Context: Broke the back of this one whilst outside in the garden reading on some deceptively comfortable garden furniture.
Philip Roth’s Pulitzer prize-winning novel American Pastoral didn’t really do it for me. I felt that the novel got bogged down a whole lot in rabbit trails that stole the focus from the life of the Lvovs. I didn’t think I’d like Roth after this but thankfully, with The Plot Against America, Roth has, in my eyes at least, shown me the genius that I suspected was lying hidden.
This is a great novel. Why so? Well, for a start, it takes a plausible tweak with history as its starting point and then shows what that would have looked like from the viewpoint of a lower-middle class Jewish family in a Jewish neighbourhood of Newark, New Jersey.
The tweak is Lindbergh, not Roosevelt, winning the 1940 US election. The family is Roth’s own.
This combination of the vivid reality of his own Jewish childhood and the fantasy of a pro-Nazi US administration works extremely well as a backdrop for Roth’s exploration of issues of governance, racism and what it meant to grow up Jewish in a ‘free’ nation at the penumbra of the Nazi shadow.
I felt that the novel was at its strongest when Roth focussed on portraying events through his quasi-fictitious self. This wonderful device enables him at once to capture both the micro level
…the new boy downstairs wasn’t going to be any more of a picnic than the one before him had been, and this was when I determined to run away again. I was still too much of a fledgling with people to understand that, in the long run, nobody is a picnic and that I was no picnic myself.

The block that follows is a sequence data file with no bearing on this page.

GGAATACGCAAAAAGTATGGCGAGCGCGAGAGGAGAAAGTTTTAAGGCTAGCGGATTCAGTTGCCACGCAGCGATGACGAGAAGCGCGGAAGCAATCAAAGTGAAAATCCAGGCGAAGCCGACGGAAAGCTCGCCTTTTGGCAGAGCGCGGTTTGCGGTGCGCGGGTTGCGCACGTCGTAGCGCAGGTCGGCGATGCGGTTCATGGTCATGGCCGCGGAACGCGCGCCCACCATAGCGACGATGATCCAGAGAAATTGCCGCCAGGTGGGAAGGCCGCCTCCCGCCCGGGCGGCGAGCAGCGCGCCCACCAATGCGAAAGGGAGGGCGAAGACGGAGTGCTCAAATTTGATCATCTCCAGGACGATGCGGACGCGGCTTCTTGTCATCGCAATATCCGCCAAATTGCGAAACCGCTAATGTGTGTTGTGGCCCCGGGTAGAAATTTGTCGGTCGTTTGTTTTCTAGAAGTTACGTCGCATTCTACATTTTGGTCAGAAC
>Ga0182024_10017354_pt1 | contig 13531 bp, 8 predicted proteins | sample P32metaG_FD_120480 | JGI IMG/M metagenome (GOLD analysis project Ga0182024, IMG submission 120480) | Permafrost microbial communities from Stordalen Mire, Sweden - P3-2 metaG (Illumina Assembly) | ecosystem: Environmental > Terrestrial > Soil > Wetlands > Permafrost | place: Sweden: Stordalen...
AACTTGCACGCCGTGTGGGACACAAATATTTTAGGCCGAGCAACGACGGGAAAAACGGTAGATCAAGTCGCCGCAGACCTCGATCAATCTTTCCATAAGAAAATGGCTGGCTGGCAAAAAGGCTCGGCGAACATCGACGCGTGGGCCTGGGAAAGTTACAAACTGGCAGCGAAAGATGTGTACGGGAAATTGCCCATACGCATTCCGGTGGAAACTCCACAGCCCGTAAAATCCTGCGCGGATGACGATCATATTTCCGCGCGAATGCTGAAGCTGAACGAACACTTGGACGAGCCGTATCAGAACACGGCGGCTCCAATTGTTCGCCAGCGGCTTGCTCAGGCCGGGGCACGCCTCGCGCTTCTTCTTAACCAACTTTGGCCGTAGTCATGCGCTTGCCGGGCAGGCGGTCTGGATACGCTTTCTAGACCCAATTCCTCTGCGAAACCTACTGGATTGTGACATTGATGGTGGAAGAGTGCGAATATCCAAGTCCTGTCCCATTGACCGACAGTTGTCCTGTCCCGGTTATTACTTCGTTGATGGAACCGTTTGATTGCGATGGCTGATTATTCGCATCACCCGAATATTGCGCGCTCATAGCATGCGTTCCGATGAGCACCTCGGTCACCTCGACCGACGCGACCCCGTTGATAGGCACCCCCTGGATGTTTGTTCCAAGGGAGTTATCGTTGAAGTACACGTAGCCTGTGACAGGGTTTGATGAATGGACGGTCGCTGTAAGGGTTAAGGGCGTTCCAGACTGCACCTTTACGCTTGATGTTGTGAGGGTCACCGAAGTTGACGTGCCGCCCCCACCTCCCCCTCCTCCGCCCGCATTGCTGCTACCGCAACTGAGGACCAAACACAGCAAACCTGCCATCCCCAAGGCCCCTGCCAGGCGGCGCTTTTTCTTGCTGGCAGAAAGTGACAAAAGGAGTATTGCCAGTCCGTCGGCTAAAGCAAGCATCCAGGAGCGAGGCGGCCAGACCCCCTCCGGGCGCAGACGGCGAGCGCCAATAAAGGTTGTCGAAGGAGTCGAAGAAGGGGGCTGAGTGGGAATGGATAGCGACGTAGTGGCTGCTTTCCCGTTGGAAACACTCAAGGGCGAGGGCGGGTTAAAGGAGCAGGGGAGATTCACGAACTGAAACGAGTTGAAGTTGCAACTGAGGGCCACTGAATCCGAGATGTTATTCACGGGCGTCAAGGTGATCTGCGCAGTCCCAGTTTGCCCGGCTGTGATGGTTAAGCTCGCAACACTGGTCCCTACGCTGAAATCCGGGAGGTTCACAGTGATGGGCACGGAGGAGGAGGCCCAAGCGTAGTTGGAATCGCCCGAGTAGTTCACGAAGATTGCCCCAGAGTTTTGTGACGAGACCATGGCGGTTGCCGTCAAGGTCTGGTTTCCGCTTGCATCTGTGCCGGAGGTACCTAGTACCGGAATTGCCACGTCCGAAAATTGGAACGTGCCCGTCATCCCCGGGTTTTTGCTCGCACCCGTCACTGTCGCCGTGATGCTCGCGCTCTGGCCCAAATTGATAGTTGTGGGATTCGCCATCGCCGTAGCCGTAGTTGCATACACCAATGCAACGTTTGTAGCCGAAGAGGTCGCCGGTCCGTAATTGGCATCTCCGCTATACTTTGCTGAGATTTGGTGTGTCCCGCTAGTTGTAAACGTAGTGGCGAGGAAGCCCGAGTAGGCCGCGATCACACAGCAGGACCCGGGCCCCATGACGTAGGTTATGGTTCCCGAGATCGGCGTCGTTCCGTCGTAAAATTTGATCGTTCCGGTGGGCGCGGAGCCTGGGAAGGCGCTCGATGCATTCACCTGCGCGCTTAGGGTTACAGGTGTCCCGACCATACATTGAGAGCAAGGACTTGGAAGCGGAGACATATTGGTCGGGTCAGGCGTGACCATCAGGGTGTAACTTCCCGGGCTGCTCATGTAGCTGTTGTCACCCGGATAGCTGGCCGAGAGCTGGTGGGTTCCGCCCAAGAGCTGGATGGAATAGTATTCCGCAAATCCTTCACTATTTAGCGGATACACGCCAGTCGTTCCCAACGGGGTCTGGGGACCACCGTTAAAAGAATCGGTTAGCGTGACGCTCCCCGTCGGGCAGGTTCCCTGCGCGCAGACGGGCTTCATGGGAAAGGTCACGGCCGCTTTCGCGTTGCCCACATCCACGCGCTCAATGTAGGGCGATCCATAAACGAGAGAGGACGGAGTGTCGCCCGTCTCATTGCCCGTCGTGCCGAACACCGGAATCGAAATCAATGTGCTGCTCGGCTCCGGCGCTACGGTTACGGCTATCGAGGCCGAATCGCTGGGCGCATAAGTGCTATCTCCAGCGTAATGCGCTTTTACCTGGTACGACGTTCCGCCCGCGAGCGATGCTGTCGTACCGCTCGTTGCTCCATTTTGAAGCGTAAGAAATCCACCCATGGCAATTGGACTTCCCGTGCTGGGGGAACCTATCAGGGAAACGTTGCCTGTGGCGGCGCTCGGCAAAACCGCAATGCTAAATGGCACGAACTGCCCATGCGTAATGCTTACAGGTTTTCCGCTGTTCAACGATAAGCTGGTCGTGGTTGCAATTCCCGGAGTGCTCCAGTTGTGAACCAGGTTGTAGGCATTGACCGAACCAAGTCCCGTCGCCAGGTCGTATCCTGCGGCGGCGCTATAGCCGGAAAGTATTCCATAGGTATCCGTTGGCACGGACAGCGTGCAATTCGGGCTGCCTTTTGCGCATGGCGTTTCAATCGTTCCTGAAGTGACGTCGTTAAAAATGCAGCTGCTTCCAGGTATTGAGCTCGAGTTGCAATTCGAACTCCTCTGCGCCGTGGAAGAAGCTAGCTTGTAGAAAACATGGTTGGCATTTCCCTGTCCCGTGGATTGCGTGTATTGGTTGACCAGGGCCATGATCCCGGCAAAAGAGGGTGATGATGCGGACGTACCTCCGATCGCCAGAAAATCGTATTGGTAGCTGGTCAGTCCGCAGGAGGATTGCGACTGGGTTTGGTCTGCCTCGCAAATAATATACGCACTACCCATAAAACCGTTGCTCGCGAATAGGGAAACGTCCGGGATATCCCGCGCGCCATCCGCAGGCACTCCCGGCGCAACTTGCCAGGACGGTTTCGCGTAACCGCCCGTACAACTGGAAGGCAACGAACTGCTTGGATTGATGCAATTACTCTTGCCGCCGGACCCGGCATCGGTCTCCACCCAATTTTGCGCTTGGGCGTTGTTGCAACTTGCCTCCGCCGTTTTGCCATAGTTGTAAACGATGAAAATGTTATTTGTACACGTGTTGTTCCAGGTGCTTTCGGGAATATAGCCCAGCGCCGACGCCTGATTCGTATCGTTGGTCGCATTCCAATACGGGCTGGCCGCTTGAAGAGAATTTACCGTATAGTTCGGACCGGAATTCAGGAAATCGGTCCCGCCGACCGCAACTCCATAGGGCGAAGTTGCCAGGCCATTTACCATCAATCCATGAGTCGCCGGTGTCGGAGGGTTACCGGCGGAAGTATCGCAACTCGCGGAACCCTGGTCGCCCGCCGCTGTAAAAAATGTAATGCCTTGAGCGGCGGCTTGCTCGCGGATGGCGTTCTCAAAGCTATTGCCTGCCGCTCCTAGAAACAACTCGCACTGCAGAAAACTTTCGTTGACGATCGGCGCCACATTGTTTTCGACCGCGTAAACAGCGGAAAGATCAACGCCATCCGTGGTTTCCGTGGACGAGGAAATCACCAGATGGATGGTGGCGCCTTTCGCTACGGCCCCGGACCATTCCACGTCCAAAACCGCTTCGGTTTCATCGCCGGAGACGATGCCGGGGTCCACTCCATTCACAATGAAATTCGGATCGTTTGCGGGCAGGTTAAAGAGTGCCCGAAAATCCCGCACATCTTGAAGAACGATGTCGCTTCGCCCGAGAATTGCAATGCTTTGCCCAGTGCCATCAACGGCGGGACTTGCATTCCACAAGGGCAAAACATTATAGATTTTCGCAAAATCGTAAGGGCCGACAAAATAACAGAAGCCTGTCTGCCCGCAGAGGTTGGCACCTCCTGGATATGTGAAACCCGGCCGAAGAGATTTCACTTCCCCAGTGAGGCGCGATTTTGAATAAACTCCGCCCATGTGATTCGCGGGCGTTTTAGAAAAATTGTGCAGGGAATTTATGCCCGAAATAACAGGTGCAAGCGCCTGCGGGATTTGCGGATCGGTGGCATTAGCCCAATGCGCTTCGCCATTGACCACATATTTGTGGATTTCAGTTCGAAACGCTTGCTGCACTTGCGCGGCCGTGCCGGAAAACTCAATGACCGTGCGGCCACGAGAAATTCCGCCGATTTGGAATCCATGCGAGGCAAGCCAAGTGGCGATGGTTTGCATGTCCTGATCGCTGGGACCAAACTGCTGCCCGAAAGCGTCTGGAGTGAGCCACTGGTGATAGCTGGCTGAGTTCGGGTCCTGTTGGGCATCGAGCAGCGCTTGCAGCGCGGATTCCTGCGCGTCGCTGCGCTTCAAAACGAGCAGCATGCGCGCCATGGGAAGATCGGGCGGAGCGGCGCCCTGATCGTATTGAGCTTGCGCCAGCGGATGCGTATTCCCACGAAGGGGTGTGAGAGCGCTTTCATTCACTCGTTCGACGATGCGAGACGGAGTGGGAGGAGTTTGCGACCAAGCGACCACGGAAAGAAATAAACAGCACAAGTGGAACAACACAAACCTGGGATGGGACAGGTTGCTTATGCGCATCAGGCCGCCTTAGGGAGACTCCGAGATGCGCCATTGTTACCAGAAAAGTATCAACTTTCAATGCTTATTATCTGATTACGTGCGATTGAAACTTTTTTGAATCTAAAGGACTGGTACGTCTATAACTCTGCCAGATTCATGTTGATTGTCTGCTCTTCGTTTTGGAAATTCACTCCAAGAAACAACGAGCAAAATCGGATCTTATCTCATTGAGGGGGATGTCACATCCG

and the macro
Mr. Mawhinney was a Christian, a long-standing member of the great overpowering majority that fought the Revolution and founded the nation and conquered the wilderness and subjugated the Indian and enslaved the Negro and emancipated the Negro and segregated the Negro, one of the good, clean, hard-working Christian millions who settled the frontier, tilled the farms, built the cities, governed the states, sat in Congress, occupied the White House, amassed the wealth, possessed the land, owned the steel mills and the ball clubs and the railroads and the banks, even owned and oversaw the language, one of those unassailable Nordic and Anglo-Saxon Protestants who ran America and would always run it – generals, dignitaries, magnates, tycoons, the men who laid down the law and called the shots and read the riot act when they chose to – while my father, of course, was only a Jew.
Occasionally, the novel wanders off into sociopolitical areas that Roth was to bring to maturity with American Pastoral. Thankfully, these are few and far between here and the vivid childhood perspective usually dominates to bring to the fore the fears and unkowns of those dark days of the world.
Fear presides over these memories, a perpetual fear.
The boy himself was the stump, and until he was taken to live with his mother’s married sister in Brooklyn ten months later, I was the prosthesis.
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